We settled down in the lounge area of the new gate to wait. When the service counter opened, I went up to get our seat assignments–only to be told that there had been a gate change and the flight would now leave from Concourse A!

I am writing this from the waiting area in Concourse A, where we have been informed that the flight will be “slightly” delayed.

I am not in a good mood. In fact, I am definitely cranky.

I’ve been through DFW many times; it is one of my least favorite airports. Somehow, there’s always a problem. It is inexcusable that a malfunctioning gate is allowed to cause a 30 minute delay–especially at an airport where large numbers of passengers connect to other flights. DFW is a prime example of a place that does not work. It’s badly designed, badly run, and judging from what I’ve seen during my unfortunately extensive tour of the place, rarely cleaned.

At this point, I just hope to make it to Santa Fe. Not an auspicious start….blogging may be haphazard this week.

Harder than It Looks

This morning, an acquaintance told me he’d recently been on the downtown Canal, and immediately thought of this post, in which I had bemoaned the city’s neglect of this important urban amenity. He was appalled–as we all should be.

That brief conversation made me ponder the current state of affairs in Indianapolis, and the importance–and difficulty–of civic leadership.

When Greg Ballard ran for Mayor, he talked a lot about leadership. Why, he’d written a (self-published) book about it! If elected, he would reduce crime, put more police on the streets, and reduce the budget. How hard could it be?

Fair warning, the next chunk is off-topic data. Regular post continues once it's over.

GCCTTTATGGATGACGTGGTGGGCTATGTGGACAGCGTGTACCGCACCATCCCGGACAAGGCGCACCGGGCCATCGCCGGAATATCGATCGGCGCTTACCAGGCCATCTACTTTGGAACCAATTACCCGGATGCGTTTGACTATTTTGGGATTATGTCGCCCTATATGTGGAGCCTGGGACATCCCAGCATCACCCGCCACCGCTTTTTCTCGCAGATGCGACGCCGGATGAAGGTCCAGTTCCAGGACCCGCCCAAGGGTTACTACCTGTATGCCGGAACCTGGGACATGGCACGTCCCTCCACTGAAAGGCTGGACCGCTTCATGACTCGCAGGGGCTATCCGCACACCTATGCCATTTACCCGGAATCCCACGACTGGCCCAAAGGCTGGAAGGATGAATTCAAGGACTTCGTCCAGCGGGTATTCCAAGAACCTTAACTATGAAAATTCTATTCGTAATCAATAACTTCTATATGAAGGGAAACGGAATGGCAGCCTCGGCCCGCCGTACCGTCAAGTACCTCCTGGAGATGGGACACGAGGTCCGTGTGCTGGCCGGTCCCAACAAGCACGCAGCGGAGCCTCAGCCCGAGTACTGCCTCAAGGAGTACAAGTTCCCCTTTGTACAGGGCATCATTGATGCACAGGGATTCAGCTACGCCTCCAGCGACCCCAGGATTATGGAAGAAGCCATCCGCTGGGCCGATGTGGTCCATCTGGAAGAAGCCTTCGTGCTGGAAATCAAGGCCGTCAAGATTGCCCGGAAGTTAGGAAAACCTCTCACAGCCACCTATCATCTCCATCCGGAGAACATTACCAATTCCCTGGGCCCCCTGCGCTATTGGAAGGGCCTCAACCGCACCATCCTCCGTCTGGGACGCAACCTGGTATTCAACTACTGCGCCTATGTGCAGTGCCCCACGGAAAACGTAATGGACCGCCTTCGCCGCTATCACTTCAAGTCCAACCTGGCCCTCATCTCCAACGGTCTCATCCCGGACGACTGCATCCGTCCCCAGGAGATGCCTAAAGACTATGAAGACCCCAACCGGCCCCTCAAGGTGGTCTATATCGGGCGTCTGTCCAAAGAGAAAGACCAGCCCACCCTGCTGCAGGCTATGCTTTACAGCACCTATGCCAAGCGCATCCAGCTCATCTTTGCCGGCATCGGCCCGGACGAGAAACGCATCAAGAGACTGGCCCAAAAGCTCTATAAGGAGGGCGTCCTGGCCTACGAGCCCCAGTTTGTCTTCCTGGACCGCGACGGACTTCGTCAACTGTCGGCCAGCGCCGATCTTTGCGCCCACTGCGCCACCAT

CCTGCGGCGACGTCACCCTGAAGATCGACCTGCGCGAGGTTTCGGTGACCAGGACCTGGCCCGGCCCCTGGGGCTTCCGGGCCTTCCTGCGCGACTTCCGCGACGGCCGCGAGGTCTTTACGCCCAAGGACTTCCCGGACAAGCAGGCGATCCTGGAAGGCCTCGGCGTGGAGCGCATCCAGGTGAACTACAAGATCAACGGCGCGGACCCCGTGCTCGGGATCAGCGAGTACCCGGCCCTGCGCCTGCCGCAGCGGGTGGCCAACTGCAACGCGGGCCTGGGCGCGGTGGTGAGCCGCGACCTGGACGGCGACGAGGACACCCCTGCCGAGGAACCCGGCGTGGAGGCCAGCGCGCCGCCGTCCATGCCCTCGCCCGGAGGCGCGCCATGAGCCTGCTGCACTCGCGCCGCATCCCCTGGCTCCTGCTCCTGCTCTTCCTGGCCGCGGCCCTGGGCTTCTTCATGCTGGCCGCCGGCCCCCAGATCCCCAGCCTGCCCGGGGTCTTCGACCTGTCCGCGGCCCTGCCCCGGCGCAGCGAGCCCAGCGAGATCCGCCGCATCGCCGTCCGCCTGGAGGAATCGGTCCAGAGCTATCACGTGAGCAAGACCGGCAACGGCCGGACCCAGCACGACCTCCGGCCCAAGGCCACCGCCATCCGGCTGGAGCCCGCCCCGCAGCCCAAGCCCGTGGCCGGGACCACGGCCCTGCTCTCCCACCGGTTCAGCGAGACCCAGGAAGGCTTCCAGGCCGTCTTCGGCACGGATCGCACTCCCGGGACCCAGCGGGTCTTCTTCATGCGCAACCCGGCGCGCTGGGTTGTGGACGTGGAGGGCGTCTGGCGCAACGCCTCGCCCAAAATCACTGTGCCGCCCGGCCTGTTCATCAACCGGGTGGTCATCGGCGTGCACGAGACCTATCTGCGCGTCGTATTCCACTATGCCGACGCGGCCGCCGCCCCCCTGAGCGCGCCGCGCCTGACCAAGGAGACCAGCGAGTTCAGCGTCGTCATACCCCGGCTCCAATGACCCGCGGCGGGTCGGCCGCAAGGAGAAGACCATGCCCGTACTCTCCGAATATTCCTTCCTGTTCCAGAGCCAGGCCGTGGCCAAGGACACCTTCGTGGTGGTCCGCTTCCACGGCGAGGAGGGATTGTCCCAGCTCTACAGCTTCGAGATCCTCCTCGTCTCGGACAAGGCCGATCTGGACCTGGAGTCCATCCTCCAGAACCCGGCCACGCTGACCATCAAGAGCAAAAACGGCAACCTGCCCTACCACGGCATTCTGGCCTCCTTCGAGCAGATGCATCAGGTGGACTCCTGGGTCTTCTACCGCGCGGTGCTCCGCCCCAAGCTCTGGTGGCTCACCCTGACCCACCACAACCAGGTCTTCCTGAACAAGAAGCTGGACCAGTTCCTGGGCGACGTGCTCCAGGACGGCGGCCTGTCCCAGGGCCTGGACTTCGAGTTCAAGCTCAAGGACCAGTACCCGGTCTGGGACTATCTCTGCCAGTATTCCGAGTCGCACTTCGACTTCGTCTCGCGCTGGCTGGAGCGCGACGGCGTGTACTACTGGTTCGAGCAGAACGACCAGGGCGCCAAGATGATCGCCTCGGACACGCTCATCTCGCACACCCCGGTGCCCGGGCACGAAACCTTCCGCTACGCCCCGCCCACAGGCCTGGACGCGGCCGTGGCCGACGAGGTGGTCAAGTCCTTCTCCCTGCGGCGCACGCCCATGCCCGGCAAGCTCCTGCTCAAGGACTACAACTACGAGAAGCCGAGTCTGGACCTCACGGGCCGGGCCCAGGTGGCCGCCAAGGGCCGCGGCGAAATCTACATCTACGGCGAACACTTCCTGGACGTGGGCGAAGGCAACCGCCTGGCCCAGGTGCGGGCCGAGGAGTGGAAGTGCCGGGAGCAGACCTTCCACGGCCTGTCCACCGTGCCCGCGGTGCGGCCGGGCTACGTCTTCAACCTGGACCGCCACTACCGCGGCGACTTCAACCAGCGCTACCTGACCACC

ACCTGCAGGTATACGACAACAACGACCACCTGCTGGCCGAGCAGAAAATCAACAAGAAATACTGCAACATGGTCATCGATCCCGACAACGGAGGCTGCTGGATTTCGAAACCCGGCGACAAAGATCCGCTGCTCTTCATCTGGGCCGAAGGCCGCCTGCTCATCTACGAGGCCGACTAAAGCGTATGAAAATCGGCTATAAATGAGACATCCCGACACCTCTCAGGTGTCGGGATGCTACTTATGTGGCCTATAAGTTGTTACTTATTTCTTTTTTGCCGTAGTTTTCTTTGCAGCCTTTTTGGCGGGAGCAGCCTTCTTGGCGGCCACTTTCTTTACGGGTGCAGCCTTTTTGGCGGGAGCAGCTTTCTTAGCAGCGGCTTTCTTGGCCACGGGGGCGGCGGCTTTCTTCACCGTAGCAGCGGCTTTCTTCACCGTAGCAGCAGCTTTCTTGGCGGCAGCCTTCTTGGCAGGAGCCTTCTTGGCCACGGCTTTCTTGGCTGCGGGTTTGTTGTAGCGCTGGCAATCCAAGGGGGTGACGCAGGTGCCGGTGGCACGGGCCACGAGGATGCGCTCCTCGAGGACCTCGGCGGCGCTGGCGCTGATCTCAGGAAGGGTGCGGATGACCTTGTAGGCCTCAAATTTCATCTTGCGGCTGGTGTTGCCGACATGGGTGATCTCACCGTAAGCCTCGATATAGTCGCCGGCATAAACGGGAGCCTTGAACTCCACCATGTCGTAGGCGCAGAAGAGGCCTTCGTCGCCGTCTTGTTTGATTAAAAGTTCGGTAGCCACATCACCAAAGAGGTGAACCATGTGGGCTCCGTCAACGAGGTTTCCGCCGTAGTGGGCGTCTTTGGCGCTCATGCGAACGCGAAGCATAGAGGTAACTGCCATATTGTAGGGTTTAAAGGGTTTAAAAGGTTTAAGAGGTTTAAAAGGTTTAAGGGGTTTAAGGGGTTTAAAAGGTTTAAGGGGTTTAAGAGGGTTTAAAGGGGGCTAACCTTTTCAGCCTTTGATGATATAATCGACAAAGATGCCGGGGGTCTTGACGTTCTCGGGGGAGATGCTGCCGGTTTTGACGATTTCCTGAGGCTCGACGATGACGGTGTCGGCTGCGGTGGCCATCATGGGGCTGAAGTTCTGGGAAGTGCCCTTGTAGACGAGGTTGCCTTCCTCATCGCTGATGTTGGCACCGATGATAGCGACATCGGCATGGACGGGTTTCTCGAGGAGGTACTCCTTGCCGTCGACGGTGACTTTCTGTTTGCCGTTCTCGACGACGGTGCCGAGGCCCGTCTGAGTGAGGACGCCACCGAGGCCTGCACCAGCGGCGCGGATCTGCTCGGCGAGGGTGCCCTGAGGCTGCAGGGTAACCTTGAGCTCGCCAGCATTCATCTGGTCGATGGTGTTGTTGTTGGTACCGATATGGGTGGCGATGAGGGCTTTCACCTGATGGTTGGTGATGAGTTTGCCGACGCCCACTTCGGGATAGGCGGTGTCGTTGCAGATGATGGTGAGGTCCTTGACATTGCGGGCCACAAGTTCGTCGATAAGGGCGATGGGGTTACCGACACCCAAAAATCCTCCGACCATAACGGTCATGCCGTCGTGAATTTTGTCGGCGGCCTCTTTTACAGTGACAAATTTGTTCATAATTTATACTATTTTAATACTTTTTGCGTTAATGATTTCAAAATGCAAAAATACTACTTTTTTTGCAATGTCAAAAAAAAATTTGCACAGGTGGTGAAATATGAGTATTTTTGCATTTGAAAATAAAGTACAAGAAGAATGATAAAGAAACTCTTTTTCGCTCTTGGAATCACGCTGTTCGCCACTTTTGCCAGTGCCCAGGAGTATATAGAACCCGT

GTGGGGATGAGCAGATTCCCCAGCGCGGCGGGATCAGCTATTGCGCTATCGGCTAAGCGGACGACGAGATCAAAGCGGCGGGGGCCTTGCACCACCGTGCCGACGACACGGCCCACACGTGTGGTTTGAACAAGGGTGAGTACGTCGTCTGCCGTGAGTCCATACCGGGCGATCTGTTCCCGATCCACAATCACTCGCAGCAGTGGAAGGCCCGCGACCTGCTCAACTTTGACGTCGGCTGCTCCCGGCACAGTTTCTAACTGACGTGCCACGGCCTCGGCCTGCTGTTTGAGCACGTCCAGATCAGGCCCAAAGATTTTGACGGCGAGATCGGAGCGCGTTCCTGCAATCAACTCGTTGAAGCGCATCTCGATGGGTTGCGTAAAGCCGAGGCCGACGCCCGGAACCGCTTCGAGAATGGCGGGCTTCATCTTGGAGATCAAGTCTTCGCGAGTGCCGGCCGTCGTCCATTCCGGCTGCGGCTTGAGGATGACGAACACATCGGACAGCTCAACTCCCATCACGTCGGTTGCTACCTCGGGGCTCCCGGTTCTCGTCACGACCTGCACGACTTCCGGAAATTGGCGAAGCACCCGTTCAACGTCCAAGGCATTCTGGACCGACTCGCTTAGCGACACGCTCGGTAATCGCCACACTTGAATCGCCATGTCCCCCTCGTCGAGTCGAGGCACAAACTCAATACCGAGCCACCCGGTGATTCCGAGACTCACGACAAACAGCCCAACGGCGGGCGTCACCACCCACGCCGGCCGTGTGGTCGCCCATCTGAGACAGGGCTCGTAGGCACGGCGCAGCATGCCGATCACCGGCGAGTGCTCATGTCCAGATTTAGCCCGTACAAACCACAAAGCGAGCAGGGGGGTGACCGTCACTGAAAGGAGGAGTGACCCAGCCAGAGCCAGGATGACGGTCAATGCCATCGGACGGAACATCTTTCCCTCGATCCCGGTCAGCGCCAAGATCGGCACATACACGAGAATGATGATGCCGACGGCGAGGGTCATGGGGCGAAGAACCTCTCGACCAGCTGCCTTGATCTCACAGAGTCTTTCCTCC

Reality is so messy and disappointing. It turns out that managing a city is significantly more complicated than giving orders to subordinates in a military unit. Not only do you have to deal with people elected to the City-County Council, who don’t think their job is to carry out your orders, you have to understand the inter-relationships of municipal issues and departments, and budget for a variety of services that are required by law or political necessity and constrained by reduced revenues. When Ballard ran, he displayed the sort of hubris that motivates citizens to write letters to the editor expressing amazement that elected officials can’t seem to grasp how simple the answer to climate change, gas prices, public safety, or the national debt really is. Americans tend to be ambivalent about credentials: we want our doctor or lawyer or CPA to be well-trained, but we think any well-meaning citizen has what it takes to run a city.

So three-and-a-half years later, we have a higher crime rate, fewer police on the streets, and no reduction in municipal expenditures. We are fixing streets and sidewalks with dollars “borrowed” from future utilities ratepayers, and we’ve sold off our parking meters for fifty years, presumably because the city is incapable of managing that infrastructure. Important civic assets like the Canal are falling into disrepair, and Indianapolis’ once-sterling reputation as a City that Works has become a punch line.

I think Ballard is beginning to realize that running a city is harder than it looks.